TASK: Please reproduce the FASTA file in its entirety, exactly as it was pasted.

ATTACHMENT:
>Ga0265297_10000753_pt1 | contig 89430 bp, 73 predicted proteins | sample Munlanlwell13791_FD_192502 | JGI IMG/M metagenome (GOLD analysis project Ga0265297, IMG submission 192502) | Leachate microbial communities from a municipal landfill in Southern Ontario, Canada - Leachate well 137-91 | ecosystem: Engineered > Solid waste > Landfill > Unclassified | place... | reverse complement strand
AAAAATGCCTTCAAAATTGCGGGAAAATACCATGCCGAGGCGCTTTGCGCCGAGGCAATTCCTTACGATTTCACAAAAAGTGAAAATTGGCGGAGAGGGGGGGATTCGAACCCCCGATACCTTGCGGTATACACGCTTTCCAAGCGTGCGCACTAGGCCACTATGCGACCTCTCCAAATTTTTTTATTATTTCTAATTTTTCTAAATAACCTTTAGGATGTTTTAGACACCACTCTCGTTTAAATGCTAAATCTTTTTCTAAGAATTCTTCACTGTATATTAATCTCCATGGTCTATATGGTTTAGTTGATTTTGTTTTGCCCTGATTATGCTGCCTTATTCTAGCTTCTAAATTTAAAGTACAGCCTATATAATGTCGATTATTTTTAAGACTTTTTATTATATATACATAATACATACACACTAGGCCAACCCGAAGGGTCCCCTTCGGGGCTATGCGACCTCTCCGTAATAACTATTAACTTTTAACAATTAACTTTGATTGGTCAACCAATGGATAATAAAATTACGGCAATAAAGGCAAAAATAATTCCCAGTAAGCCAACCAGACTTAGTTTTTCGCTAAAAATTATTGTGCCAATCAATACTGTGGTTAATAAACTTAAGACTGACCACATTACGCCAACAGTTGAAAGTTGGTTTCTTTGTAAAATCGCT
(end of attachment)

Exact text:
>Ga0265297_10000753_pt1 | contig 89430 bp, 73 predicted proteins | sample Munlanlwell13791_FD_192502 | JGI IMG/M metagenome (GOLD analysis project Ga0265297, IMG submission 192502) | Leachate microbial communities from a municipal landfill in Southern Ontario, Canada - Leachate well 137-91 | ecosystem: Engineered > Solid waste > Landfill > Unclassified | place... | reverse complement strand
AAAAATGCCTTCAAAATTGCGGGAAAATACCATGCCGAGGCGCTTTGCGCCGAGGCAATTCCTTACGATTTCACAAAAAGTGAAAATTGGCGGAGAGGGGGGGATTCGAACCCCCGATACCTTGCGGTATACACGCTTTCCAAGCGTGCGCACTAGGCCACTATGCGACCTCTCCAAATTTTTTTATTATTTCTAATTTTTCTAAATAACCTTTAGGATGTTTTAGACACCACTCTCGTTTAAATGCTAAATCTTTTTCTAAGAATTCTTCACTGTATATTAATCTCCATGGTCTATATGGTTTAGTTGATTTTGTTTTGCCCTGATTATGCTGCCTTATTCTAGCTTCTAAATTTAAAGTACAGCCTATATAATGTCGATTATTTTTAAGACTTTTTATTATATATACATAATACATACACACTAGGCCAACCCGAAGGGTCCCCTTCGGGGCTATGCGACCTCTCCGTAATAACTATTAACTTTTAACAATTAACTTTGATTGGTCAACCAATGGATAATAAAATTACGGCAATAAAGGCAAAAATAATTCCCAGTAAGCCAACCAGACTTAGTTTTTCGCTAAAAATTATTGTGCCAATCAATACTGTGGTTAATAAACTTAAGACTGACCACATTACGCCAACAGTTGAAAGTTGGTTTCTTTGTAAAATCGCT